Military Embedded Systems

FAA issues final rule for small general aviation airplanes


December 19, 2016

Mariana Iriarte

Technology Editor

Military Embedded Systems

WASHINGTON. Officials at the U.S. Department of Transportation?s Federal Aviation Administration (FAA) issued a final rule that overhauls the airworthiness standards for small general aviation airplanes. The new Part 23 rule will reduce costs for the aviation industry as well streamline approval of new technologies into the marketplace.

The rule affects airplane manufacturers, engine manufacturers, and operators of affected equipment. FAA’s new Part 23 rule (PDF) establishes performance-based standards for airplanes that weigh less than 19,000 pounds with 19 or fewer seats and recognizes consensus-based compliance methods for specific designs and technologies. It also adds new certification standards to address general aviation loss of control accidents and in-flight icing conditions.

“Aviation manufacturing is our nation’s top export and general aviation alone contributes approximately $80 billion and 400,000 jobs to our economy,” says U.S. Transportation Secretary Anthony Foxx. “The FAA’s rule replaces prescriptive design requirements with performance-based standards, which will reduce costs and leverage innovation without sacrificing safety.”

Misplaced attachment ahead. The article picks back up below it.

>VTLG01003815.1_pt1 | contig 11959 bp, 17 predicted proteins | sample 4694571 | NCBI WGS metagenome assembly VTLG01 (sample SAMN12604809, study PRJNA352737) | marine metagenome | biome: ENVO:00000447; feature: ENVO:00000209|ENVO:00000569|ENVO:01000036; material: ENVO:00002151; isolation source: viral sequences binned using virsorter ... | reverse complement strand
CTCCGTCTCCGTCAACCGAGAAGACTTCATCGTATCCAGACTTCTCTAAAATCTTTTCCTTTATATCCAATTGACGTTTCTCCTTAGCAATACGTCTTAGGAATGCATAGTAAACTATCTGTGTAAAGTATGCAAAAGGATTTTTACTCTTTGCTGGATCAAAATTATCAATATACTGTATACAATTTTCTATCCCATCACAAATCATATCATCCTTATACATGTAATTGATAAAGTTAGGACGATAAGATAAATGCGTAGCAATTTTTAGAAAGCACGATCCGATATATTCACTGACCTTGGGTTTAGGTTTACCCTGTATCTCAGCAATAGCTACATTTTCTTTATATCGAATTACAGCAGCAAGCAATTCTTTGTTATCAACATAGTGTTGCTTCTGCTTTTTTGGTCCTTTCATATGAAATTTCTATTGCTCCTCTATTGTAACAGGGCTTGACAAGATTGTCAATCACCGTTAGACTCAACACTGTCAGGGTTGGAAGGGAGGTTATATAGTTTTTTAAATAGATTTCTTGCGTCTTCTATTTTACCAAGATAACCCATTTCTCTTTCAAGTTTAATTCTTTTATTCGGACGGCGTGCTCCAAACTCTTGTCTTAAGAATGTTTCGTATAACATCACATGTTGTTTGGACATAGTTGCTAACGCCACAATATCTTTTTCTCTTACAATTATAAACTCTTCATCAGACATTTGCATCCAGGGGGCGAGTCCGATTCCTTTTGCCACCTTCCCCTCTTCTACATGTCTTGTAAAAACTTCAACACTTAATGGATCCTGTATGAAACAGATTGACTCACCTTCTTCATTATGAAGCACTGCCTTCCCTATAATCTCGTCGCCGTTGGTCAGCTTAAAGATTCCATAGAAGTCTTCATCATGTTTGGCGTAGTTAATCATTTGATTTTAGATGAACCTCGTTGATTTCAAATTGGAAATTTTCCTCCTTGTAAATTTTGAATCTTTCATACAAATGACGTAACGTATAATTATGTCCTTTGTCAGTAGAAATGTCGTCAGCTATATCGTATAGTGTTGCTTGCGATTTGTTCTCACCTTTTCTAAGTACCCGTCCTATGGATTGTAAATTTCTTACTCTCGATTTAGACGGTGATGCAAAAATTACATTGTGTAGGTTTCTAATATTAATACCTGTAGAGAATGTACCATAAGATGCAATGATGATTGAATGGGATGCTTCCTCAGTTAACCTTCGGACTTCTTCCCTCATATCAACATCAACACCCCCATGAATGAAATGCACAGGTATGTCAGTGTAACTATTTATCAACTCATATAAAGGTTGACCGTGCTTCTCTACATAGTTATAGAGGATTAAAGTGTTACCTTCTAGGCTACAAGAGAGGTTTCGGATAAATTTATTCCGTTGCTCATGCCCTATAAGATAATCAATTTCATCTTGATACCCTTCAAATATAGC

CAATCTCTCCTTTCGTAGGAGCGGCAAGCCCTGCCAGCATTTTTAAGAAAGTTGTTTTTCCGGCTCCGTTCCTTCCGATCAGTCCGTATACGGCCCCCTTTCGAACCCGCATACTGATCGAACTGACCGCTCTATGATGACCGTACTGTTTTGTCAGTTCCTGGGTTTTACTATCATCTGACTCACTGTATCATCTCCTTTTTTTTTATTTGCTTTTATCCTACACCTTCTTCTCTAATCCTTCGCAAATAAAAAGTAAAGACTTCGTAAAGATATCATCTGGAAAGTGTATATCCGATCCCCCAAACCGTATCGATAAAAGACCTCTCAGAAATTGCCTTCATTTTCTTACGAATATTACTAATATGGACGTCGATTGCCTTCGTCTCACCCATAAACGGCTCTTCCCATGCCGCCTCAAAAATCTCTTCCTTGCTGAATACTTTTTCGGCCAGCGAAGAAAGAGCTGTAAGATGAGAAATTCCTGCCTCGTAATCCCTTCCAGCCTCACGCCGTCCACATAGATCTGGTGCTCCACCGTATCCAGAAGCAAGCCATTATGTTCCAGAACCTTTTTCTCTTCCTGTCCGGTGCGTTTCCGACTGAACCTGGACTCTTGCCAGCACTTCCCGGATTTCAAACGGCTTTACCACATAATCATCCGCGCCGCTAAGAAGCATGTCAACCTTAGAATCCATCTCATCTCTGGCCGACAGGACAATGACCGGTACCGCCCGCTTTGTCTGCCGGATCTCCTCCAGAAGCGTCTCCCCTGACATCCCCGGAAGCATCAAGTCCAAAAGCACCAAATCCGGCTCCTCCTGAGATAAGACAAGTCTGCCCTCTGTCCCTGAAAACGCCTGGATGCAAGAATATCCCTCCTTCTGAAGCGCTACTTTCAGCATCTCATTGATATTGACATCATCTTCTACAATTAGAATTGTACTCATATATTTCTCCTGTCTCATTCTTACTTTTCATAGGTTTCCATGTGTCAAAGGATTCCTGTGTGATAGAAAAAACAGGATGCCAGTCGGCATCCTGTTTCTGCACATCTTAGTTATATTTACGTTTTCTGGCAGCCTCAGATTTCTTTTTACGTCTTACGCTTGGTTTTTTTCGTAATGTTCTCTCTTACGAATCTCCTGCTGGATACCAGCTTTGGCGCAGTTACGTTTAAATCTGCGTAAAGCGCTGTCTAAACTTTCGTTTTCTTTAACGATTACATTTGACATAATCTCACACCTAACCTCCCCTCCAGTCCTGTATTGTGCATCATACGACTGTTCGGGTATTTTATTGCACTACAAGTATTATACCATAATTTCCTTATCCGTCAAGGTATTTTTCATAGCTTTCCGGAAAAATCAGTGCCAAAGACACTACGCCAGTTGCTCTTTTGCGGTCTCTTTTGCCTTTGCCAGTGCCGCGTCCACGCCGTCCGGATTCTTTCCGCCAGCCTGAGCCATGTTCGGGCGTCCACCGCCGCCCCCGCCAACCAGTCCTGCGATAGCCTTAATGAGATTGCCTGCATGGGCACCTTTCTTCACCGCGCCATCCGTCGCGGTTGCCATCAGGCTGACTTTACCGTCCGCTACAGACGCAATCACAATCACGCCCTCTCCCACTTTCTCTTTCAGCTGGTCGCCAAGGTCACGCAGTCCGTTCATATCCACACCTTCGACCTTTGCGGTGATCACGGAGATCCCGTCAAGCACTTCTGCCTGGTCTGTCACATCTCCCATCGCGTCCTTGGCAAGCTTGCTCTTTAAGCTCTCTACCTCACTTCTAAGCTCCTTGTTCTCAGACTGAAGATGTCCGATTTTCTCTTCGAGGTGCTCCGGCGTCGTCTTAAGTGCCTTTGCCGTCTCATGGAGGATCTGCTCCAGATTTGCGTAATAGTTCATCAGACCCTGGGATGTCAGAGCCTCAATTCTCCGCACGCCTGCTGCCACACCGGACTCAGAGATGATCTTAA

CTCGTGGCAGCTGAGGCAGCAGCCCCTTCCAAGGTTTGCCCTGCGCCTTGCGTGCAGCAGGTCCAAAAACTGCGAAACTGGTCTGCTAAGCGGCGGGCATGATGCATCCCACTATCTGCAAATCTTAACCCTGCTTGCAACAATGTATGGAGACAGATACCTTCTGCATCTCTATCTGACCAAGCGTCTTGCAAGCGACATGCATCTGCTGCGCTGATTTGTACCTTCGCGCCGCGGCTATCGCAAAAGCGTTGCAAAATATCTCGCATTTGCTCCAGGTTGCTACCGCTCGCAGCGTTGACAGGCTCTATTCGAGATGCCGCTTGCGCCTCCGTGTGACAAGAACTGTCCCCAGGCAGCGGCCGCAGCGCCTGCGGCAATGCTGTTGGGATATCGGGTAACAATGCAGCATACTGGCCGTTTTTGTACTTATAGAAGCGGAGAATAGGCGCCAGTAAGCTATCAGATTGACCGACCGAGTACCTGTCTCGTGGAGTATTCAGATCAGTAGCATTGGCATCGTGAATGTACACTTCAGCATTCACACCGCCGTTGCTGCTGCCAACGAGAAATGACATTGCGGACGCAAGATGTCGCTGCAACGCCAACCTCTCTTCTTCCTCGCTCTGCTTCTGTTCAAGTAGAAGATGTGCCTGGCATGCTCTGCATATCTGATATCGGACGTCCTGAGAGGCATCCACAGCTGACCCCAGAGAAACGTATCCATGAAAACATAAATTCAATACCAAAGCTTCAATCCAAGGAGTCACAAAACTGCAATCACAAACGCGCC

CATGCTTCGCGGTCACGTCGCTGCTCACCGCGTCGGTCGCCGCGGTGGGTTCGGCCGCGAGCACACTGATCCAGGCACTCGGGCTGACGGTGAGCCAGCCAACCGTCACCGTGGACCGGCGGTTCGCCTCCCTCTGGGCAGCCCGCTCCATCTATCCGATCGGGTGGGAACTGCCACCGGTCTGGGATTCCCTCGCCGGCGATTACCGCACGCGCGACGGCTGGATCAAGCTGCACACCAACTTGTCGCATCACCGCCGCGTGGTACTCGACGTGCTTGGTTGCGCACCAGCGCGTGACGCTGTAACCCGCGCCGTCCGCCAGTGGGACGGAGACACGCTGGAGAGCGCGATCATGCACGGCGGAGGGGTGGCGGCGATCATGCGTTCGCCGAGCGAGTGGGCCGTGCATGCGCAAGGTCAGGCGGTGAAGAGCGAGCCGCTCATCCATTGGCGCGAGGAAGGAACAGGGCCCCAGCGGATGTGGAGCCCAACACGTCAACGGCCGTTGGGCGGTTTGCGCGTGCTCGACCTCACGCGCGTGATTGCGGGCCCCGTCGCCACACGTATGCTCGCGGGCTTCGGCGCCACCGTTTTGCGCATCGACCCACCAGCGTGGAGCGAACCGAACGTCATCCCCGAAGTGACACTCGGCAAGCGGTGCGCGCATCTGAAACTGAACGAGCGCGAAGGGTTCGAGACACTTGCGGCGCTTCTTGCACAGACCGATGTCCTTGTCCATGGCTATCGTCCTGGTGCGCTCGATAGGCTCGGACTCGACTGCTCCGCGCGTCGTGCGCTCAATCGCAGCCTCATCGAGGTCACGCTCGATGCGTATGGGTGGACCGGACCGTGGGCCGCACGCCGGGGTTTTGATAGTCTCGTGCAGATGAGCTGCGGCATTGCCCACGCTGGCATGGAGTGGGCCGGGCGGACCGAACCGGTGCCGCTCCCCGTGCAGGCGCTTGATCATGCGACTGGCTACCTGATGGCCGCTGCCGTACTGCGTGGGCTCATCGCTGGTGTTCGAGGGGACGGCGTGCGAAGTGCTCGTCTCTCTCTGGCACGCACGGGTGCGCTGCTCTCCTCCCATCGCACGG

The rule was written in response to the the FAA's Modernization and Reform Act of 2012 and the Small Airplane Revitalization Act of 2013 and it also addresses recommendations from the FAA’s 2013 Part 23 Reorganization Aviation Rulemaking Committee.

“The rule is a model of what we can accomplish for American competitiveness when government and industry work together and demonstrates that we can simultaneously enhance safety and reduce burdens on industry,” FAA Administrator Michael Huerta says.

The rule promotes regulatory harmonization among the FAA’s foreign partners as well, including the European Aviation Safety Agency (EASA), Transport Canada Civil Aviation (TCCA), and Brazil’s Civil Aviation Authority (ANAC), which should help to minimize costs for airplane and engine manufacturers and operators of affected equipment who seek certification to sell products globally.

The rule will be effective eight months from publication in the Federal Register. To learn more from the FAA and industry about the benefits of streamlined certification, click here.